Editor’s Note: The relationship between soldiers and civilians is a fundamental question for any democracy. In the United States, the military has long been respected, but only recently has it been idolized—far more so than any other American institution today. Not surprisingly, politicians increasingly bring military officers into their administrations. Raphael Cohen of RAND finds that the civil-military gap is growing, in large part due to the shift toward an all-volunteer force and the decline in the percentage of Americans with military experience.
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On January 25th, President Donald Trump signed an executive order on "Border Security and Immigration Enforcement Improvements," marking the first step in building a full-length border wall along the United States’ southern border. The order spurred the U.S. government into action, but the wall’s speedy and complete construction is by no means a done deal.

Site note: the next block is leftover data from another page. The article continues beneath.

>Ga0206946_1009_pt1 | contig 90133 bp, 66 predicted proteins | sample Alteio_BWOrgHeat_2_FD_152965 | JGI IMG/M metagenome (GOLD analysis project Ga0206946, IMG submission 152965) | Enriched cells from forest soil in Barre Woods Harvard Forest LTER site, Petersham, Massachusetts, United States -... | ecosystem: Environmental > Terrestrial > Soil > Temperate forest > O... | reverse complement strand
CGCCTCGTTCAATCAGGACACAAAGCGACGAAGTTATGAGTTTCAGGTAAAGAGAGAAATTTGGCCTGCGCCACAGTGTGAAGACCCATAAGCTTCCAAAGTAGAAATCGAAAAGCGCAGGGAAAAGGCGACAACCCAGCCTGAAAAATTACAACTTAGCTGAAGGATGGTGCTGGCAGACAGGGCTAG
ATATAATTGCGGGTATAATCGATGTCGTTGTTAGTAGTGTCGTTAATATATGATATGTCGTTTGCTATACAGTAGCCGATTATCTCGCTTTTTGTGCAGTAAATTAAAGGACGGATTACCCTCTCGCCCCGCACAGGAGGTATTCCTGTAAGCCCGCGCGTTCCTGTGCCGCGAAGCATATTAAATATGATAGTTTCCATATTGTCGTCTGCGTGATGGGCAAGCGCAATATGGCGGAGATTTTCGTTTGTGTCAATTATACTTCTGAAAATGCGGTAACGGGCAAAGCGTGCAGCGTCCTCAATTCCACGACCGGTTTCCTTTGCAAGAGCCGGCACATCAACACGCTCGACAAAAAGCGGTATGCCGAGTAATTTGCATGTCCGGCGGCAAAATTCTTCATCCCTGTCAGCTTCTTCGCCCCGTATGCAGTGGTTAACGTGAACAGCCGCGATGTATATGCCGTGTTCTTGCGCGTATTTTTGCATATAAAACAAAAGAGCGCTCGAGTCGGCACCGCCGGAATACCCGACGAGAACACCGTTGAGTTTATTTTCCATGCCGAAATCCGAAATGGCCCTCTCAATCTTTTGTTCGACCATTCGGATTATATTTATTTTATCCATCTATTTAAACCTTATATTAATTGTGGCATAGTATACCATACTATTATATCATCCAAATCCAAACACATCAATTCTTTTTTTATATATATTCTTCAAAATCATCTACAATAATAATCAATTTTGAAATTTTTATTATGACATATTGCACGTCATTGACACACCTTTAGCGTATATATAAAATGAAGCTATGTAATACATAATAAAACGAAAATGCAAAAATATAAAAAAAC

Even where speakers took pains to avoid uttering it, the name “Donald Trump” still dominated the 53rd Munich Security Conference this past weekend.
From Fox News to MSNBC, the press has panned President Trump’s Thursday solo press conference.
As Secretary of the Department of Homeland Security, Jeh Johnson instituted some necessary reforms to help mature the Department. Many of those reforms were part of the Unity of Effort initiative he kicked off in April 2014 to streamline the Department’s operations, strategy and resource decisions.